The idea for throwing a V-8
in a Pontiac Solstice
had been swirling around the HOT ROD offices since the car was unveiled, but the real movement came at a meeting in mid-2005 between the GM Performance Division (GMPD) and HOT ROD editorial staff. There it was agreed that HOT ROD would build a bad-ass LS7-powered two-seater Solstice, and GMPD would provide technical guidance to make sure the job was done right. Magazine guys can be ham-fisted at times, so we knew we’d need GMPD’s help to make the car as good as it could be.
HOT ROD is showing how to put a V-8 in a Solstice for many reasons, one of them being that GM balanced the Solstice for the four-cylinder Ecotec engine family—nothing more. But that doesn’t mean a more powerful Solstice can be only handbuilt. This fall, you’ll be able to buy the Solstice GXP, a performance version that will have an impressive 2.0L, 260 hp, 260-lb-ft turbocharged Ecotec engine under the hood and a whole lot more.
While the 2.4L Ecotec that comes in the base Solstice is no slouch at 177 hp, the GXP version is just starting to show the real potential of this engine. The GXP Ecotec is the highest-specific- output engine ever produced by GM—making 2.1 hp per cubic inch of displacement—and the most powerful production Ecotec ever. It is also the first direct-fuel-injection engine offered by GM in North America. Direct injection means each fuel injector sprays the fuel directly into the combustion chamber, right at the piston. This technology is common in diesel engines and some European gasoline engines, but it is relatively new to the U.S. market. The turbo is a dual-scroll design that pumps air into an air-to-air intercooler stuffed in the front of the car for reduced inlet temperatures, making more power. The engine utilizes dual cam phasing to optimize the valve timing for maximum performance at low and high rpm.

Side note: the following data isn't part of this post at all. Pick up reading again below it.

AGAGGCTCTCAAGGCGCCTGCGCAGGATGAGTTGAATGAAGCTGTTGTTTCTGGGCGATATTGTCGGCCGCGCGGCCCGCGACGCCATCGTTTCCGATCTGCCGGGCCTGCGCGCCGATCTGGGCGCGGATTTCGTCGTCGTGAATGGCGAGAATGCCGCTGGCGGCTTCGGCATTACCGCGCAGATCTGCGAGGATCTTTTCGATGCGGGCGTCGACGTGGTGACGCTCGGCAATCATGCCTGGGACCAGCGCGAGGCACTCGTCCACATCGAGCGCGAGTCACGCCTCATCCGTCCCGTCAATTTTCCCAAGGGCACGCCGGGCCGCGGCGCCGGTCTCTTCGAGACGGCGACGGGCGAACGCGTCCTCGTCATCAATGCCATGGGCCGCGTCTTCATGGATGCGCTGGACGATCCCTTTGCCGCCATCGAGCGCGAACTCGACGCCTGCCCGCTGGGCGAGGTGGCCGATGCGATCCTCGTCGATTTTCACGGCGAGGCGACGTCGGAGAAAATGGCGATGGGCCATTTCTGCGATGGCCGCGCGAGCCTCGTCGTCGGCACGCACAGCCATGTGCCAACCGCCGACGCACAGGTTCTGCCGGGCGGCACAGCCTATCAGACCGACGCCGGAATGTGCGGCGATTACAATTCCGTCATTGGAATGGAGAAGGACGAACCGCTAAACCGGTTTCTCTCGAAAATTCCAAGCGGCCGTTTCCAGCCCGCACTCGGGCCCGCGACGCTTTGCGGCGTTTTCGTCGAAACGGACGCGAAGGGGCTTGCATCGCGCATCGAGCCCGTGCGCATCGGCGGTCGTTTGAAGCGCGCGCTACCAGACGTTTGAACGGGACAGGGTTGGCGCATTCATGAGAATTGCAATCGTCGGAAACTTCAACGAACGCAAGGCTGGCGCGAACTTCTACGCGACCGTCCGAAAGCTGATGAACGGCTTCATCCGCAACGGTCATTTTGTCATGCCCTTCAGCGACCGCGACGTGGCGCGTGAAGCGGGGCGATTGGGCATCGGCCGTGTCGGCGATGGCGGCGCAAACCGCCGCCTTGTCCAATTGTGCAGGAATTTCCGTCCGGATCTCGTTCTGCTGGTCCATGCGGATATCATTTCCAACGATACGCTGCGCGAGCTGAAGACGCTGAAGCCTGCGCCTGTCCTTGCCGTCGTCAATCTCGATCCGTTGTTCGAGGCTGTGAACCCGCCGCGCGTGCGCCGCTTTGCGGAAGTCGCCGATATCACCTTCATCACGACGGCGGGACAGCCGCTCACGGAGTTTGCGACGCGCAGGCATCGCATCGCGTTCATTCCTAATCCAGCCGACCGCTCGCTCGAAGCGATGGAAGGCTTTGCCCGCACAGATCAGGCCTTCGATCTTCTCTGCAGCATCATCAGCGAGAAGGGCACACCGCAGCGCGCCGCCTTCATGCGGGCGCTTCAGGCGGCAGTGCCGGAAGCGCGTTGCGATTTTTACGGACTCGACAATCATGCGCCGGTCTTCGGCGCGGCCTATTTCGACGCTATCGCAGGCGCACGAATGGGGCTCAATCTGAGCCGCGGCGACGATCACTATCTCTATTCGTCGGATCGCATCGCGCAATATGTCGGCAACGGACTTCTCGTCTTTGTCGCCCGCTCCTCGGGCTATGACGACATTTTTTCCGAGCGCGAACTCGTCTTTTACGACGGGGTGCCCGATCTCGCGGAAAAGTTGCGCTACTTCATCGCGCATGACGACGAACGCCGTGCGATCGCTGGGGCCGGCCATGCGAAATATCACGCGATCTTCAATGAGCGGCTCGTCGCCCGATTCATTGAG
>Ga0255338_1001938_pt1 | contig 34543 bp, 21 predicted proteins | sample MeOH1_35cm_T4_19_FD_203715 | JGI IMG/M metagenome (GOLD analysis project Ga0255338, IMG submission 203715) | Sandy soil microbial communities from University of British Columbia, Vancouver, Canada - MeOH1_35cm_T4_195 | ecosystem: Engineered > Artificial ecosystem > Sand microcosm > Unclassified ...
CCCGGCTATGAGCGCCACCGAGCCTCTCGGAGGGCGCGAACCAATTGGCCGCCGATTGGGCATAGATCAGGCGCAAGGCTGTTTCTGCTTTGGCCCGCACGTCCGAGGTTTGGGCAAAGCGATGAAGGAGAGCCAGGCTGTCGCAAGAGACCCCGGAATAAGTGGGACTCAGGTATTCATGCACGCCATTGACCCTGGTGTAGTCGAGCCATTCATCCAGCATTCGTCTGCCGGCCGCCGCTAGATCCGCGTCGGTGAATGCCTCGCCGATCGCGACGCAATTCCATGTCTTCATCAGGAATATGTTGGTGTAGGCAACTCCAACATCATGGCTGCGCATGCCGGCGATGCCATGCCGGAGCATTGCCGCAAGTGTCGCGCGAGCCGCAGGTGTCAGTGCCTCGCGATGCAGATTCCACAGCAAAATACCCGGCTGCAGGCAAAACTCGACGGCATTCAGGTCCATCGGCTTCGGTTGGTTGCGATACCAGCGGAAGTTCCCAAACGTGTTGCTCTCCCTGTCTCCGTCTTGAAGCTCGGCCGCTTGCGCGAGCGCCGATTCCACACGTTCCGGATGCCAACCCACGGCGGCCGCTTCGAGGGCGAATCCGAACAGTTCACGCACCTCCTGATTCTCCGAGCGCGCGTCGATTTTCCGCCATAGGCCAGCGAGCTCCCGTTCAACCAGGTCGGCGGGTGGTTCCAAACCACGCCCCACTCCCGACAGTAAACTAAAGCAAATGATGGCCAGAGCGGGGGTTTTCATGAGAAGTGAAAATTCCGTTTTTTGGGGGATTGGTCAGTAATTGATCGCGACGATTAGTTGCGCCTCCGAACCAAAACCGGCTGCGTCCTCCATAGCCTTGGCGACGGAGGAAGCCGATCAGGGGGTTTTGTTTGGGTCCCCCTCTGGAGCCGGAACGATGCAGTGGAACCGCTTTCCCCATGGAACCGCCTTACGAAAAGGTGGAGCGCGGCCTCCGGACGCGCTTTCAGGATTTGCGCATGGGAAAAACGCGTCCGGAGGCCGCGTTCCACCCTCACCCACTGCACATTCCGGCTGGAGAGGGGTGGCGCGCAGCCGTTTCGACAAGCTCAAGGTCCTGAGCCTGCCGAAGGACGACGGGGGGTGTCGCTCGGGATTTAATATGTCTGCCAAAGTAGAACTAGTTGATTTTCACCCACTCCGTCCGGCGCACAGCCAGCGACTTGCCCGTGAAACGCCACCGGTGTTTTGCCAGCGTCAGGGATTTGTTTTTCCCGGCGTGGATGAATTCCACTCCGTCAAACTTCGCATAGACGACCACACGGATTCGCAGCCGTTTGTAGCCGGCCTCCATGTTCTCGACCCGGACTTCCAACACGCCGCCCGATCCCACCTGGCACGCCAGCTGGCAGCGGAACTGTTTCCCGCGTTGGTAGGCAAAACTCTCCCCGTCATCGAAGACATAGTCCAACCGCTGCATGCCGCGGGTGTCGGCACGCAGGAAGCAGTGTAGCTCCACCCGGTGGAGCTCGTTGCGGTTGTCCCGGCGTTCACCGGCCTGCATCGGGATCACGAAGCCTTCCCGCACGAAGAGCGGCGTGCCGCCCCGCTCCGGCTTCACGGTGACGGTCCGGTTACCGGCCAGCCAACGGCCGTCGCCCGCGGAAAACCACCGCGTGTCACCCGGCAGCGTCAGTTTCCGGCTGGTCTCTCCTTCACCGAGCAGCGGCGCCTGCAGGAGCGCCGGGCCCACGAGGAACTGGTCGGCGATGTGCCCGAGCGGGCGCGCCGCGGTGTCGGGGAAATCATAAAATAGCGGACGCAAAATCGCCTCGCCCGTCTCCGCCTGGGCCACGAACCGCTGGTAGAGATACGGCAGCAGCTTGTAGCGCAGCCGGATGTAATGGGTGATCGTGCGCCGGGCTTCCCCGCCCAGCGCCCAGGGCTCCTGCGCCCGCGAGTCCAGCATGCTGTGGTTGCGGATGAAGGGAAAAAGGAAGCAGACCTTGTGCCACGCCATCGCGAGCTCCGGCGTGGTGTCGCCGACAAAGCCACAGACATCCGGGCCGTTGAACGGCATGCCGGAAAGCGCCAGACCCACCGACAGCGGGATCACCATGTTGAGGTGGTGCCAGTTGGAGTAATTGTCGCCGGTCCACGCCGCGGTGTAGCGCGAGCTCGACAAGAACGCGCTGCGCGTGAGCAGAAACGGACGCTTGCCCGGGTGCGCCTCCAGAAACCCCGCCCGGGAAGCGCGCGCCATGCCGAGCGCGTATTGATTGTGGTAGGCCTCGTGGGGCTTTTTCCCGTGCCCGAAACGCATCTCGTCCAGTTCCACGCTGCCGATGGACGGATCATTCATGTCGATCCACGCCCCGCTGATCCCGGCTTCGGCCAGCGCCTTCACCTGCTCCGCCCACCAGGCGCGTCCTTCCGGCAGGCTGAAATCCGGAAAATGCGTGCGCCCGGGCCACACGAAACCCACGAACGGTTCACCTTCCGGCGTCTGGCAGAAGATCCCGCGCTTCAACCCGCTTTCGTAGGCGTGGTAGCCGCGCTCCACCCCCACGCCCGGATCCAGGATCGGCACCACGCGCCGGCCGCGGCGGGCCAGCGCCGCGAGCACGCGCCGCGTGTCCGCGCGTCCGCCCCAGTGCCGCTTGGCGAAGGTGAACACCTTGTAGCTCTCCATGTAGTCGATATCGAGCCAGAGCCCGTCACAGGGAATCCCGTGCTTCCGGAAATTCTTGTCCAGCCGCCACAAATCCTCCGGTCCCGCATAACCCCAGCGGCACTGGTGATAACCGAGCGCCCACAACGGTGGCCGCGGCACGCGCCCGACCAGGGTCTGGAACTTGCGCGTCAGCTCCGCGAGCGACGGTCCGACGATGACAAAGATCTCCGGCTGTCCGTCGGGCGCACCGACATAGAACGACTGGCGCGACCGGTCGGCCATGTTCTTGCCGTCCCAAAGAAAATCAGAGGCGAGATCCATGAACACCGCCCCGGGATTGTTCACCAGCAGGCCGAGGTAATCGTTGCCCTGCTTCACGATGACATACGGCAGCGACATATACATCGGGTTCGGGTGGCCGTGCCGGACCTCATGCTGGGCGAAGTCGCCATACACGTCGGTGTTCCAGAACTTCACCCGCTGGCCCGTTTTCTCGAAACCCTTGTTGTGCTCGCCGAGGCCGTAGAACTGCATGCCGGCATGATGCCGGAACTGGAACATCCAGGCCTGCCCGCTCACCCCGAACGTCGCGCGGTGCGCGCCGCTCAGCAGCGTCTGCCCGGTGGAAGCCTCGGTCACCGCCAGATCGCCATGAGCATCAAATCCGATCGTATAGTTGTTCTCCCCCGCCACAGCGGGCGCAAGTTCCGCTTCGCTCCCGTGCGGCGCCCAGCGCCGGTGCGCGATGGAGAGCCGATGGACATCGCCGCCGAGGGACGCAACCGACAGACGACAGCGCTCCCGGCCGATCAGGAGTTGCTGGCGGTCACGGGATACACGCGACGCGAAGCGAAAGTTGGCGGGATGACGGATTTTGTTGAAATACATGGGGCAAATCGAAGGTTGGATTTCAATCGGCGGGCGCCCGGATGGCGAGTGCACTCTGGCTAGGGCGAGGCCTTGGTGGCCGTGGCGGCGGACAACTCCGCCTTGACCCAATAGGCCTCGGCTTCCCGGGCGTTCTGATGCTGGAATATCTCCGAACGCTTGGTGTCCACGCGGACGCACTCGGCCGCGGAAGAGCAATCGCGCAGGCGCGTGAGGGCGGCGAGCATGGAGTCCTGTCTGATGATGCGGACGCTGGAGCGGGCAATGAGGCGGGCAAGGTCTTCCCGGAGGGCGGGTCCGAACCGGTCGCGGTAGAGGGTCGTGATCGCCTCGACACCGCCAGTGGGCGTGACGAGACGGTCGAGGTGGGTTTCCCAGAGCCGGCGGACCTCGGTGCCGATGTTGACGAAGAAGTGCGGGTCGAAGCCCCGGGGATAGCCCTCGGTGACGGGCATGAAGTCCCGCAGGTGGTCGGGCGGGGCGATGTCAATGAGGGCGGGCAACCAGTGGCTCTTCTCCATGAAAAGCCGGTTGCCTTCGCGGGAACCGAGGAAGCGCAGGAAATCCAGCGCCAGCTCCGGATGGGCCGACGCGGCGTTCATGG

The Solstice GXP will be easily recognizable on the street with unique front and rear fasciae and polished dual-exhaust tips. Other features you won’t see but will no doubt be able to feel include GM’s StabiliTrak four-channel electronic stability control and a 3.73:1 rear gear. Options will include a sport suspension, four-wheel disc brakes with ABS, a limited-slip differential (you’ll want that in order to do good, smoky burnouts!), power windows/locks/mirrors and keyless entry (you can skip these to save weight), 18-inch polished wheels, a rear deck spoiler, sport metallic pedals, and an XM Satellite Radio, among others.
While the Solstice GXP is not yet available, early performance figures released by GM indicate the car will run 0-60 mph in 5.5 seconds and weigh approximately 2,950 pounds. It won’t run with our V8 car, but that’s pretty fast for a four-banger.